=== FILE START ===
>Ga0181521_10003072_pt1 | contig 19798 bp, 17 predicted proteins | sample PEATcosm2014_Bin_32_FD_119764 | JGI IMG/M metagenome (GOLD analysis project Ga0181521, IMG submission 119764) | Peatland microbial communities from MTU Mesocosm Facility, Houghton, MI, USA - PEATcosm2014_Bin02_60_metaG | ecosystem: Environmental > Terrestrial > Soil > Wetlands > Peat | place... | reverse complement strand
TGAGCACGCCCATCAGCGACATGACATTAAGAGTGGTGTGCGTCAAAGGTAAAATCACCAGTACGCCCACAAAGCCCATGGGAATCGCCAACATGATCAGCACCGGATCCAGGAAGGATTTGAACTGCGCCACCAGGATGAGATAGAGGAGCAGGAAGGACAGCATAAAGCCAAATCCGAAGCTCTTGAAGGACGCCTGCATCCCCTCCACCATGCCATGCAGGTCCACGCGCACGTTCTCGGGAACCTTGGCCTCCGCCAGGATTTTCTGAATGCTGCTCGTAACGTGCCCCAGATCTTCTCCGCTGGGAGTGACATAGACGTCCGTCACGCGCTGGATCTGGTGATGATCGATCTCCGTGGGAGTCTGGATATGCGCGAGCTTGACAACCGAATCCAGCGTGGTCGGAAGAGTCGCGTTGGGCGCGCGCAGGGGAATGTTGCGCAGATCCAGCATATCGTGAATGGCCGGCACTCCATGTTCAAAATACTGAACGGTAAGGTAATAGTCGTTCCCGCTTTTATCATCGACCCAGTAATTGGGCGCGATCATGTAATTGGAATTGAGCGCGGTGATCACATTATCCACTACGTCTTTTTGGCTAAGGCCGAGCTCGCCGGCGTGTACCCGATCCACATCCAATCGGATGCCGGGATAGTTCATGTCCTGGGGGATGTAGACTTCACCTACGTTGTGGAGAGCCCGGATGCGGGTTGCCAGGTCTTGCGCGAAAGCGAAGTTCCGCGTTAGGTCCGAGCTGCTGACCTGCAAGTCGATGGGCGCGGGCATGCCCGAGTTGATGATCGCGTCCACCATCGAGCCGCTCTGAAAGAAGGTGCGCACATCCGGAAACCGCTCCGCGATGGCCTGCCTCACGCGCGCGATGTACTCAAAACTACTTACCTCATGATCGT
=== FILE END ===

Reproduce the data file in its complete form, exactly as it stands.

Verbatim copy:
>Ga0181521_10003072_pt1 | contig 19798 bp, 17 predicted proteins | sample PEATcosm2014_Bin_32_FD_119764 | JGI IMG/M metagenome (GOLD analysis project Ga0181521, IMG submission 119764) | Peatland microbial communities from MTU Mesocosm Facility, Houghton, MI, USA - PEATcosm2014_Bin02_60_metaG | ecosystem: Environmental > Terrestrial > Soil > Wetlands > Peat | place... | reverse complement strand
TGAGCACGCCCATCAGCGACATGACATTAAGAGTGGTGTGCGTCAAAGGTAAAATCACCAGTACGCCCACAAAGCCCATGGGAATCGCCAACATGATCAGCACCGGATCCAGGAAGGATTTGAACTGCGCCACCAGGATGAGATAGAGGAGCAGGAAGGACAGCATAAAGCCAAATCCGAAGCTCTTGAAGGACGCCTGCATCCCCTCCACCATGCCATGCAGGTCCACGCGCACGTTCTCGGGAACCTTGGCCTCCGCCAGGATTTTCTGAATGCTGCTCGTAACGTGCCCCAGATCTTCTCCGCTGGGAGTGACATAGACGTCCGTCACGCGCTGGATCTGGTGATGATCGATCTCCGTGGGAGTCTGGATATGCGCGAGCTTGACAACCGAATCCAGCGTGGTCGGAAGAGTCGCGTTGGGCGCGCGCAGGGGAATGTTGCGCAGATCCAGCATATCGTGAATGGCCGGCACTCCATGTTCAAAATACTGAACGGTAAGGTAATAGTCGTTCCCGCTTTTATCATCGACCCAGTAATTGGGCGCGATCATGTAATTGGAATTGAGCGCGGTGATCACATTATCCACTACGTCTTTTTGGCTAAGGCCGAGCTCGCCGGCGTGTACCCGATCCACATCCAATCGGATGCCGGGATAGTTCATGTCCTGGGGGATGTAGACTTCACCTACGTTGTGGAGAGCCCGGATGCGGGTTGCCAGGTCTTGCGCGAAAGCGAAGTTCCGCGTTAGGTCCGAGCTGCTGACCTGCAAGTCGATGGGCGCGGGCATGCCCGAGTTGATGATCGCGTCCACCATCGAGCCGCTCTGAAAGAAGGTGCGCACATCCGGAAACCGCTCCGCGATGGCCTGCCTCACGCGCGCGATGTACTCAAAACTACTTACCTCATGATCGT